of her family’s fables
        and deftest celebrations
                     of the life of things
                                  with feelers and wings.

All that’s fine in Fleur
        I celebrate and sing
                     as you commanded Phoebus
                                  but on my solo string

and sounding from so far
        gone in an instant –
                     and I still wanting
                                  war and hunting.

‘Auckland’: the renaming

Now that we know
he was only another
imperial duffer,
a Caesar’s bumbling sidesman
and journeyman of Empire –
couldn’t we quietly
wipe him from the record
and give back the name
tangata whenua first
accorded her –
our clement isthmus
between two harbours
and two oceans,
hub of the South Seas
loved by too many?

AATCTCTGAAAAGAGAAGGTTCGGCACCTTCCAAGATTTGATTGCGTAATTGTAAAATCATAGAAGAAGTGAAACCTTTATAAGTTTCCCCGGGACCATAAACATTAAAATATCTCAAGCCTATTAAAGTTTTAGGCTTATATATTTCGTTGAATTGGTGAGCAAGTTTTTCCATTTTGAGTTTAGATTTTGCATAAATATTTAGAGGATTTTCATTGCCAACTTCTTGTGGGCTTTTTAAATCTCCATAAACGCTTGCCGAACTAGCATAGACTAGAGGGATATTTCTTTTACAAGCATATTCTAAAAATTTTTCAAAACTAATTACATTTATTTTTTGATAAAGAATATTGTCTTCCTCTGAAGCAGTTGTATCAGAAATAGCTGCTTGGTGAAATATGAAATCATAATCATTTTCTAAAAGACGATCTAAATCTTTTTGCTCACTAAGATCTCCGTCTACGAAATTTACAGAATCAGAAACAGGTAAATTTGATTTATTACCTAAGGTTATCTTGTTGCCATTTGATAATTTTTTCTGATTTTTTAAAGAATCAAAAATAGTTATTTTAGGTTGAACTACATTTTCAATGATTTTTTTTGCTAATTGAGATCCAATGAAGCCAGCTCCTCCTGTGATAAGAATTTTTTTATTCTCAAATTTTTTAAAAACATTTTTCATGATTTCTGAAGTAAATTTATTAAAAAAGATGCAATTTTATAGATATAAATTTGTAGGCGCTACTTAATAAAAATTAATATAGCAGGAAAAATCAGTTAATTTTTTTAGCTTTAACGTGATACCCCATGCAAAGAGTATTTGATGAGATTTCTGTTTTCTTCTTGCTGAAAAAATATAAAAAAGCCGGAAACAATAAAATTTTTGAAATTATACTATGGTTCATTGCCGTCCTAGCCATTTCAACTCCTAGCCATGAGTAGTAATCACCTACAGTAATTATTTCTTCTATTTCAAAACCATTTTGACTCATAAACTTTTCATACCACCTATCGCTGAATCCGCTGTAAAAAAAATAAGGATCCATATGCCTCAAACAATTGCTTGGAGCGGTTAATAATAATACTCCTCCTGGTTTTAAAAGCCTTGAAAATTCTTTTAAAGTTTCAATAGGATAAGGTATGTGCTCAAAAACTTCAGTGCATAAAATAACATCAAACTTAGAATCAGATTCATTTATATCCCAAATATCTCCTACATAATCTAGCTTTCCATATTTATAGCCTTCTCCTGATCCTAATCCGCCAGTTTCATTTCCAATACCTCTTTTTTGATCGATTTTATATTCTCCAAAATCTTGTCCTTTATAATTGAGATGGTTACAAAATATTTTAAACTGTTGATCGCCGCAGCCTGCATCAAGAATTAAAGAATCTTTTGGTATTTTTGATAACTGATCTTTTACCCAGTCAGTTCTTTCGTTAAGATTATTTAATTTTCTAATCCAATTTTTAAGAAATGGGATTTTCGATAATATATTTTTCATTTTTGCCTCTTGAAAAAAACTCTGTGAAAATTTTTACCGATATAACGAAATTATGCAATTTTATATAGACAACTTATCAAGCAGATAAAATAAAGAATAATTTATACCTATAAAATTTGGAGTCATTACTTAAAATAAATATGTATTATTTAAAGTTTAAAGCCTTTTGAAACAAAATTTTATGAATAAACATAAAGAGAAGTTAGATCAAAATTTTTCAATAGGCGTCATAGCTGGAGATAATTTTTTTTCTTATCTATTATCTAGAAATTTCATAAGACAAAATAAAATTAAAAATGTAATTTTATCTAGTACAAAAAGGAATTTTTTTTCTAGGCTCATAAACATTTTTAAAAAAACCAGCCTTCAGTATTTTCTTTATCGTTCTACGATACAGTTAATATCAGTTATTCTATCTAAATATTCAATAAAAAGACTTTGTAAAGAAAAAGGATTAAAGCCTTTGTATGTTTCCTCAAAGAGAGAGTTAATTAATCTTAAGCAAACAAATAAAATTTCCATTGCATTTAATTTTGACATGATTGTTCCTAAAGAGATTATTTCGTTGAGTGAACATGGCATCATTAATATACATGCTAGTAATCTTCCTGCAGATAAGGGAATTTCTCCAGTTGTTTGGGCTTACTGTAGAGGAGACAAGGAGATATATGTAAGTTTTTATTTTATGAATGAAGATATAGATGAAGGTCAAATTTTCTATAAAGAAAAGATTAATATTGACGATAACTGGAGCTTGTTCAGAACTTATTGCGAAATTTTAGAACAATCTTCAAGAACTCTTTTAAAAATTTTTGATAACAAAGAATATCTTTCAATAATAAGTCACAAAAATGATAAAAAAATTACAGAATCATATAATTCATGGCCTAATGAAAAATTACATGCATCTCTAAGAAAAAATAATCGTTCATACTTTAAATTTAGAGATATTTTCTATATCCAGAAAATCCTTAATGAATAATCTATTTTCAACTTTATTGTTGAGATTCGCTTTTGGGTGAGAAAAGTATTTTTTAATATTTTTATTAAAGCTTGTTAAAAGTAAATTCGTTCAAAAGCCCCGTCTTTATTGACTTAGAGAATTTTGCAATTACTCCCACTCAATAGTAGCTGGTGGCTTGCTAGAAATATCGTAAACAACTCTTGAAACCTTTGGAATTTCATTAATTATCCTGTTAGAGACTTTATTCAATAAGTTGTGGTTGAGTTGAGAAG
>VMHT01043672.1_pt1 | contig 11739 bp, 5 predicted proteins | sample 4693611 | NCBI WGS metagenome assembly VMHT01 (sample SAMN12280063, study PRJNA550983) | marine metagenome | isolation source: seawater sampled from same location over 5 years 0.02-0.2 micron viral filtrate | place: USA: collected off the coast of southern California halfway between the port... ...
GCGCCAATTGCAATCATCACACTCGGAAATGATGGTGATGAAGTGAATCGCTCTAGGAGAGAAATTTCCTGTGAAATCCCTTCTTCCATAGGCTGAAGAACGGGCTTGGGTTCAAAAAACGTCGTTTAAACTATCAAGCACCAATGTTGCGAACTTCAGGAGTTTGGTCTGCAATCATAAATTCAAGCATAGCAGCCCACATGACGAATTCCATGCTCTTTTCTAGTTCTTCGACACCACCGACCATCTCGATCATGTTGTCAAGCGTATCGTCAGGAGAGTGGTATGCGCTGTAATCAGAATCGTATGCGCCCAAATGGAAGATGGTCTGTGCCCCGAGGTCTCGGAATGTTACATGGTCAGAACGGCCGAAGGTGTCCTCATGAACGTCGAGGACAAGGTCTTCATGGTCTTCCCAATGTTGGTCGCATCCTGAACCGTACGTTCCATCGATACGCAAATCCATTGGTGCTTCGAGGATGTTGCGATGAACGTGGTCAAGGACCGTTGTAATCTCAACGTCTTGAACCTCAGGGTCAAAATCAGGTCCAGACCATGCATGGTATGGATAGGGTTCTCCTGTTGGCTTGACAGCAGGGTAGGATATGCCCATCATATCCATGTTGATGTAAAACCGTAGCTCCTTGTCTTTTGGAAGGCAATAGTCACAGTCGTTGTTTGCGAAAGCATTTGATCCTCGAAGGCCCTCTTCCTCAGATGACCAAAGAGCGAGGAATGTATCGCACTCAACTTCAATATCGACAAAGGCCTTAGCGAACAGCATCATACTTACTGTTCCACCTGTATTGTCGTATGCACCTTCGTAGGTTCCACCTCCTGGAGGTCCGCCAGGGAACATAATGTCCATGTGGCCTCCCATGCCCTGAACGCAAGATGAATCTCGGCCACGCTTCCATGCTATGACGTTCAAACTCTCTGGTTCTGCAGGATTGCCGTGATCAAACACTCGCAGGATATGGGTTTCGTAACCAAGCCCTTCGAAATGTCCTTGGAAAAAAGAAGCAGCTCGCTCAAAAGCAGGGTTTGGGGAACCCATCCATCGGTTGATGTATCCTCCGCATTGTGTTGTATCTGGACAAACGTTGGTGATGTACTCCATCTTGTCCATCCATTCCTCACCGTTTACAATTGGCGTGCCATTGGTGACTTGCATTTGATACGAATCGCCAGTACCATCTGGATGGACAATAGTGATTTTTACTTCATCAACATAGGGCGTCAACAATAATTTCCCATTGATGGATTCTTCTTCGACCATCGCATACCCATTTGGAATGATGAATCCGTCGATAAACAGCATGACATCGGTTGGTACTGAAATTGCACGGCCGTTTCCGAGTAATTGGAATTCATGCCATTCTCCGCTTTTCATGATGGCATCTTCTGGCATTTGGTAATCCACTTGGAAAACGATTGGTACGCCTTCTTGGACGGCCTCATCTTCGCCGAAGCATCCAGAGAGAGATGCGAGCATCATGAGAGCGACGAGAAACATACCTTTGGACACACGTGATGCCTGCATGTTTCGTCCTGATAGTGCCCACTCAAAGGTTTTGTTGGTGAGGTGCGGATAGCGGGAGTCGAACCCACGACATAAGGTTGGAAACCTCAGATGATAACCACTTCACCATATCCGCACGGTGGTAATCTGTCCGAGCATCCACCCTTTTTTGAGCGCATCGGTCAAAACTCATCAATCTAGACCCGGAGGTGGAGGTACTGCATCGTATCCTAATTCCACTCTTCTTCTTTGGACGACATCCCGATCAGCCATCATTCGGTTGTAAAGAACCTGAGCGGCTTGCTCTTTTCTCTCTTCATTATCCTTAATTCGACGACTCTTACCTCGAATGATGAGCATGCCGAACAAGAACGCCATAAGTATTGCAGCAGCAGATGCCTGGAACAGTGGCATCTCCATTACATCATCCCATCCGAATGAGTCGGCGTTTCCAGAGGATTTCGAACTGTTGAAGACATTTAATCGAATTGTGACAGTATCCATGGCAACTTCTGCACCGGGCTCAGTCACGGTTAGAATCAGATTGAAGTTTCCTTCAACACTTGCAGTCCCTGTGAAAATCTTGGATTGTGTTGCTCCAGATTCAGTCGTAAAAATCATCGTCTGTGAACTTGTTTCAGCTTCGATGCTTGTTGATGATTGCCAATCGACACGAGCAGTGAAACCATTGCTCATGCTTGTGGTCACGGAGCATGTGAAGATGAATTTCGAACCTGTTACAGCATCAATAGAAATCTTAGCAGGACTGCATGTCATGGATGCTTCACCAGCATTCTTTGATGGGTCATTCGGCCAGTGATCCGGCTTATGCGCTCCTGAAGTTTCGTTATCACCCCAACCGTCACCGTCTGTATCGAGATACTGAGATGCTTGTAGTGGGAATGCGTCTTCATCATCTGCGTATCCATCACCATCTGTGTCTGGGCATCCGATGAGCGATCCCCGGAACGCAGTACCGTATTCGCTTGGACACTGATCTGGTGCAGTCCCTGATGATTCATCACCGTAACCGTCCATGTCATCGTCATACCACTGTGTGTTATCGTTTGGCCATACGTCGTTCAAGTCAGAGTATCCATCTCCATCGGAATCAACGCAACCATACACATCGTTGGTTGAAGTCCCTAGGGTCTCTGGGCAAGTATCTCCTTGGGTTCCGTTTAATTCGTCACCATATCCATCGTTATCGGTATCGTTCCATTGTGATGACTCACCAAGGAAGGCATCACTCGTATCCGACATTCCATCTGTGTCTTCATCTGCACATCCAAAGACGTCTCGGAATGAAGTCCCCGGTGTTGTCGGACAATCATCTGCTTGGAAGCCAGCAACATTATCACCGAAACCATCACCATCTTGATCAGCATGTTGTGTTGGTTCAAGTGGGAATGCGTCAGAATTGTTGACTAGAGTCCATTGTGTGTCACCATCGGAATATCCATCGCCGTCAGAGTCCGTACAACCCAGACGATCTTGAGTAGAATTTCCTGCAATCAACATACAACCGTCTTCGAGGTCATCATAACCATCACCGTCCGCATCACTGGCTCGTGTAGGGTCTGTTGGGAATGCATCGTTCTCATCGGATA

The Alexander Turnbull Library is one of New Zealand’s great institutions, beautifully housed within the larger framework of the National Library of New Zealand, and containing the Treaty of Waitangi newly and permanently on display.


I now have ahead the Outwest Festival where I will be involved, with editor Linda Cassells and chaired by Professor Alex Calder, in a discussion of the new biography of Allen Curnow by the late Professor Terry Sturm. This biography and the new Curnow Collected Poems (both to be published by Auckland University Press) will be the subject of a symposium three weeks later (30 September) at the University, and it will be my job to make the opening address – something which will be difficult only because there is too much to say and too many possible ways of going about it, and I have only 30 minutes.

Not too far beyond, but still in 2017, will be the launch of my new novel, The Necessary Angel, and the Whanganui festival (6–8 October). And after that perhaps a quieter life.

I and my laureate tokotoko bid you farewell/haere ra! Here is the last poem in the Brendan O’Brien’s fine little book:

The laureate’s last…

His last
was not least
nor yet his best
but shaped for a shoe
his size
and like his sighs
not to last.
— C.K. Stead